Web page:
The Giro d’Italia is the prestigious annual multiple-stage bicycle race in which riders from all over the world compete through some of the most breathtaking scenery Italy has to offer. This year the route of the three-week-long grand tour, which will take place between May 4 and May 27, seems set to give the general classification contenders a serious challenge with eight summit finishes including two major mountain days over Monte Zoncolan and the Colle delle Finestre.

As announced in previous months, the Giro’s 3546.2 km route will start for the first time outside of Europe, in Israel, where the first three stages will be hosted upon a payment of approximately €10 million made by the state to organizer RCS MediaGroup and in spite of the protest of 120 human rights groups. Subsequently, the grand tour will start its Italian route from Sicily and it will continue steadily northwards in the Italian boot. After time trials in the lands of Sagrantino, Chianti, Barolo, and Prosecco this year the vineyard trend continues with a road stage through Franciacorta. As expected, race organizer RCS Sport will save the most spectacular stages for the final week, which will see three consecutive summit finishes ahead of the final stage run in Rome.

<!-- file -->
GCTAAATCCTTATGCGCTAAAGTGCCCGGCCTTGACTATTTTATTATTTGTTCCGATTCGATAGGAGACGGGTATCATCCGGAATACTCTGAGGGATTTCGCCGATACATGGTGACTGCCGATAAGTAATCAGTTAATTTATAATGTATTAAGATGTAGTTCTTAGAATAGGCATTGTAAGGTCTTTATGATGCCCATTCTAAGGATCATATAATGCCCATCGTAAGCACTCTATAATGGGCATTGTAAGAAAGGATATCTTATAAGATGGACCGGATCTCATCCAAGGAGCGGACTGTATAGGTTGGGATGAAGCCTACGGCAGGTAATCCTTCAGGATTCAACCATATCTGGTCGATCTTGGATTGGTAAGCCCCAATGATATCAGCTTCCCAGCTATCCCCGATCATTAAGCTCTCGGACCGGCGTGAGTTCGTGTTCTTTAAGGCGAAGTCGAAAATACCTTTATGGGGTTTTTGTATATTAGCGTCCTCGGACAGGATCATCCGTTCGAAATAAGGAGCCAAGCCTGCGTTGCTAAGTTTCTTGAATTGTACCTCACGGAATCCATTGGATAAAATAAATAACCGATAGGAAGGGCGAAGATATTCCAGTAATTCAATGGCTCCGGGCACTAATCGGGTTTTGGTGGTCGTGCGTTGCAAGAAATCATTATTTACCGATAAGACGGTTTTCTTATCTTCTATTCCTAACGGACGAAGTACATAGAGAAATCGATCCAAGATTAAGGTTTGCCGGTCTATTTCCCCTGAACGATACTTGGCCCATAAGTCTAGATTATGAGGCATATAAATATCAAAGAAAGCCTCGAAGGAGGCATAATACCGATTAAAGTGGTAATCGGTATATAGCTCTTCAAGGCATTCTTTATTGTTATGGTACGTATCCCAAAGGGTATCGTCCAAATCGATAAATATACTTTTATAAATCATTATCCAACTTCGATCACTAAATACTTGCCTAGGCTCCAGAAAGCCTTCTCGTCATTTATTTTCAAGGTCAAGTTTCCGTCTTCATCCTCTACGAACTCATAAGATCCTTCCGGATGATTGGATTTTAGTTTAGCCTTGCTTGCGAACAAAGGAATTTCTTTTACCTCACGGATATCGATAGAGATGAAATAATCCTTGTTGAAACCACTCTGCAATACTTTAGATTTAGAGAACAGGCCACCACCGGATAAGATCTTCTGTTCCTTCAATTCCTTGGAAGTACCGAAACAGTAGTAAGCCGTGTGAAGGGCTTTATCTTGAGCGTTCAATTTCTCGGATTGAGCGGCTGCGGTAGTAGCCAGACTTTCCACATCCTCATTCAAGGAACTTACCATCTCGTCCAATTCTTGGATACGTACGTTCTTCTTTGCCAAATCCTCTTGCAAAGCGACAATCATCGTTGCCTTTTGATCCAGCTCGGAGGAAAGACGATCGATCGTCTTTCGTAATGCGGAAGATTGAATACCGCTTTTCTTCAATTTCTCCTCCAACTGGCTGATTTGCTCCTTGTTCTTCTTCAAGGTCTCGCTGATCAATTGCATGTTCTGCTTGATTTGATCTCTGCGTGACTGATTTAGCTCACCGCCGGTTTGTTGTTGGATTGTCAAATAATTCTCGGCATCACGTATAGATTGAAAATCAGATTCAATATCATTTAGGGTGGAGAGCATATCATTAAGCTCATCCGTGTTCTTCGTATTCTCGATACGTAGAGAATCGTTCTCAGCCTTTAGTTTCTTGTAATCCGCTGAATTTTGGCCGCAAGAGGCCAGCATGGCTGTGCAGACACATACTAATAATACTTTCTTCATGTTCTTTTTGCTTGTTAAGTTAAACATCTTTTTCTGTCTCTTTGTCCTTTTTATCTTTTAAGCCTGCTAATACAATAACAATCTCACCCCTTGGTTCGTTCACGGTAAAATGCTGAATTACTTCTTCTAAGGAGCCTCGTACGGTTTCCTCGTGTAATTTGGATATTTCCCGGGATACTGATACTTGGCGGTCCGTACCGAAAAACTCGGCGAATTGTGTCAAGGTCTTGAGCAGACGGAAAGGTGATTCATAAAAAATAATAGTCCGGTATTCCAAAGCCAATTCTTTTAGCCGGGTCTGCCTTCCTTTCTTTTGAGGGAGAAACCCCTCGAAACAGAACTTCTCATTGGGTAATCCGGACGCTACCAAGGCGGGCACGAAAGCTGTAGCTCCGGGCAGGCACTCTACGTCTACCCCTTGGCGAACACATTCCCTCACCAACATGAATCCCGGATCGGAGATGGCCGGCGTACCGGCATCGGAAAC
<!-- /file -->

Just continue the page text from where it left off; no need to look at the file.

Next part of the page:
Italian professional road bicycle racer Fabio Aru missed last year’s Giro because of an injury, but now is more determined and concentrated than ever. “I know I have to jump forward in my career, so I do not hide: I’m here to win and I do not want to settle for anything less.” To succeed and wear the pink jersey again after three years, he will have to take over British Chris Froome. “At the Tour of the Alps he appeared a little bit behind condition compared to Pinot, Pozzovivo, and Lopez, but we all know what Froome can do, I think he and Dumoulin are a step above the others.”

Ilona Catani Scarlett

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